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This year, Shah has entered the conversation as one of the best guards in the Big West and a potential candidate for all-conference honors. She’s increased her numbers to a team-best 12.7 points, 2.2 rebounds and 2.0 assists per game while shooting 45.1% from 3-point range and 94.1% from the free-throw line. Shah credits Stires’ system for helping her gradually improve.

“I think [she’s] really just giving me a lot of opportunities to grow and put me in positions that my strengths can help me in. And she’s really helped me break down certain levels of my game that needed a lot of improvement,” Shah said.

“Credit to all the time that she spent just trying to develop me … She really puts in a lot of effort as well as the assistant coaching staff to develop all of us year to year and really week to week. They put so much time and effort into really breaking down film, getting on the court extra and any little thing they can to help us develop.”

Last season didn’t go so well record-wise for the Mustangs, as they finished 10-18 and only 7-12 in Big West play. This season, the Mustangs have a 4-6 record through nonconference play. But their nonconference schedule has included nationally ranked Pac-12 opponents such as No. 6 USC, No. 9 Stanford and No. 24 Washington State. That’s not unusual for the Mustangs: Last season, they squared off against South Carolina and Stanford, who were ranked Nos. 1 and 2, respectively, at the time.

When Mimnaugh was the head coach, Cal Poly was routinely one of the best teams in the Big West, contending annually for the conference championship and the resulting NCAA Tournament berth. That’s the level this team aspires to get back to, and playing against high-major teams only helps by preparing them for what they could potentially face in the NCAA Tournament.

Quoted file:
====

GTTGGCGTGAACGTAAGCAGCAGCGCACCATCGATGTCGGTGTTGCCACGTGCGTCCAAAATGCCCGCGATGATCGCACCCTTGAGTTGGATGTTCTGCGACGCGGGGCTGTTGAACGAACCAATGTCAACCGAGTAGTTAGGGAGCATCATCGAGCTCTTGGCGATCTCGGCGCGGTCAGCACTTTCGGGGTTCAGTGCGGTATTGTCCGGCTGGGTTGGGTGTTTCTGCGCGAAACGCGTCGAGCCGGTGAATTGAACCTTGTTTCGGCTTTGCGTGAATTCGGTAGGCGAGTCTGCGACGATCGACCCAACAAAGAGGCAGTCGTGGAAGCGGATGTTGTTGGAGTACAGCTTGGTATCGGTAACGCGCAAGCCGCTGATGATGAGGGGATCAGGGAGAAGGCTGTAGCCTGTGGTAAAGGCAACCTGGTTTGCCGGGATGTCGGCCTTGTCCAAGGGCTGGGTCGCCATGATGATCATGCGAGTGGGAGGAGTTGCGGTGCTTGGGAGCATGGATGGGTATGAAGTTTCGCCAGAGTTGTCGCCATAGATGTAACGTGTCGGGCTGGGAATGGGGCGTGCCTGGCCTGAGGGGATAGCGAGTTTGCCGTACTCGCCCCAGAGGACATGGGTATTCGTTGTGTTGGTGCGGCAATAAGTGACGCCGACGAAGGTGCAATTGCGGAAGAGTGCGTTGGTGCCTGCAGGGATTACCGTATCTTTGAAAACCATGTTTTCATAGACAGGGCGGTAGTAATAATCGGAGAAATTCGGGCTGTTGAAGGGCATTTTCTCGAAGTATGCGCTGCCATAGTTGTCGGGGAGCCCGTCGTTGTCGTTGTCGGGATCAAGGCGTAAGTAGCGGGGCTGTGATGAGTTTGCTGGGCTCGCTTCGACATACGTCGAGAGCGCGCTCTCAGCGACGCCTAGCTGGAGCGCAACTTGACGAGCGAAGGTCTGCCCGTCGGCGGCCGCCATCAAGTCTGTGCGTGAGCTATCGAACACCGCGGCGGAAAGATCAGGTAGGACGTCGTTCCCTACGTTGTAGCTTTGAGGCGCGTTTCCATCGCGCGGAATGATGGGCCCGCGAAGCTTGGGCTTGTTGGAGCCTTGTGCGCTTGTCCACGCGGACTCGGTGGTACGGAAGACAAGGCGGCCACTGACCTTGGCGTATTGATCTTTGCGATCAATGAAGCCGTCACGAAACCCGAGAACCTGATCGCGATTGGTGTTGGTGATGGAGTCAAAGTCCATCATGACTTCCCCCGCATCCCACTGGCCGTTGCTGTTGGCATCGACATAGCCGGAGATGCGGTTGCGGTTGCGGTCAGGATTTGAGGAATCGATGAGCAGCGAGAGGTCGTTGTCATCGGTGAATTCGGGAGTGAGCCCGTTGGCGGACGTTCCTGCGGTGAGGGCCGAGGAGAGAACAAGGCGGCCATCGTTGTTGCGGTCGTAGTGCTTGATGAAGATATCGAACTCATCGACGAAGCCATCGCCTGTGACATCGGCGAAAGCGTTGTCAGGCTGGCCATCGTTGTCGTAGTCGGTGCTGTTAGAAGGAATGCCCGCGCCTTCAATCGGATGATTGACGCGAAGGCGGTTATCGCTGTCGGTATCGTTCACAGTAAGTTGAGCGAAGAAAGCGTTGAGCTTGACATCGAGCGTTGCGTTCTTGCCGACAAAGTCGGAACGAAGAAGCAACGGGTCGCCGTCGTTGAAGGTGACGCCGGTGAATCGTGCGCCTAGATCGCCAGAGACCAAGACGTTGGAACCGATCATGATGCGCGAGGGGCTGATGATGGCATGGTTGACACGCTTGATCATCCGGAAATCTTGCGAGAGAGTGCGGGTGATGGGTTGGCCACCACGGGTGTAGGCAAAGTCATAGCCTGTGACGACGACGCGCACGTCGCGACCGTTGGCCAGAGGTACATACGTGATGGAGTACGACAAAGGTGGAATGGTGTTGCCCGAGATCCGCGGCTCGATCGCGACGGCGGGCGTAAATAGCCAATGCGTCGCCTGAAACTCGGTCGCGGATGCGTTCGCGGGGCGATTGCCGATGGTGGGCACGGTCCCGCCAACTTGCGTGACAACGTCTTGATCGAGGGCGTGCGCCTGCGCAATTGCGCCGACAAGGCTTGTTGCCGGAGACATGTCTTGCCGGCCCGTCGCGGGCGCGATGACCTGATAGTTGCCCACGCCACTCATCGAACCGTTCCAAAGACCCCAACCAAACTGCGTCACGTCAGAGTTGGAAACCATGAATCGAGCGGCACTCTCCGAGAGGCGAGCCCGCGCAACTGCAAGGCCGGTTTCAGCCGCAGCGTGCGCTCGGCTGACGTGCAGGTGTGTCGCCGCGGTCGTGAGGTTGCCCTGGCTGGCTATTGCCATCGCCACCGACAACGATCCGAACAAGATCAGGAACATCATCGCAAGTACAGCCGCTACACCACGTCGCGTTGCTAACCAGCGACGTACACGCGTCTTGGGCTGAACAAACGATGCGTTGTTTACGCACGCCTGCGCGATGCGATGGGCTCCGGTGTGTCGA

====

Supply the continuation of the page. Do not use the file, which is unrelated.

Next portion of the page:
“We’re playing opponents who are faster than us, bigger than us, stronger than us … If we can compete against these opponents, then it’s just going to help us in the long run with conference [play],” Shah said. “[We’re] just taking those little aspects of the game that we grow in and also looking at areas that we struggled in and really focusing and digging into those. Seeing those areas that we grow in and seeing how we can continue to utilize those, especially when it’s conference.”

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The Mustangs open Big West Conference play on Dec. 28 at Cal State Northridge. In the preseason Big West media poll, Cal Poly was picked to finish eighth. While Shah acknowledged that the team wants to do well in conference play and ultimately make the NCAA Tournament, she said that continuing to strengthen her bond with her teammates is what would make this season worthwhile to her.

“The biggest thing to college athletics is the relationships that you’re able to build. And … I’ve created so many lifelong relationships by just knowing these girls for a couple of months,” Shah said. “Of course we want to win big. Of course we want to go to the NCAA Tournament; that’s a dream.

“But continuing to play for each other is the biggest, ’cause once you learn to play for each other and play for the girls around you and play for the program that you have, that’s going to take you a long way and you’ll see a lot more things like winning.”

David has been with The Next team since the High Post Hoops days when he joined the staff in 2018. He is based in Los Angeles and covers the LA Sparks, Pac-12 Conference, Big West Conference and some high school as well.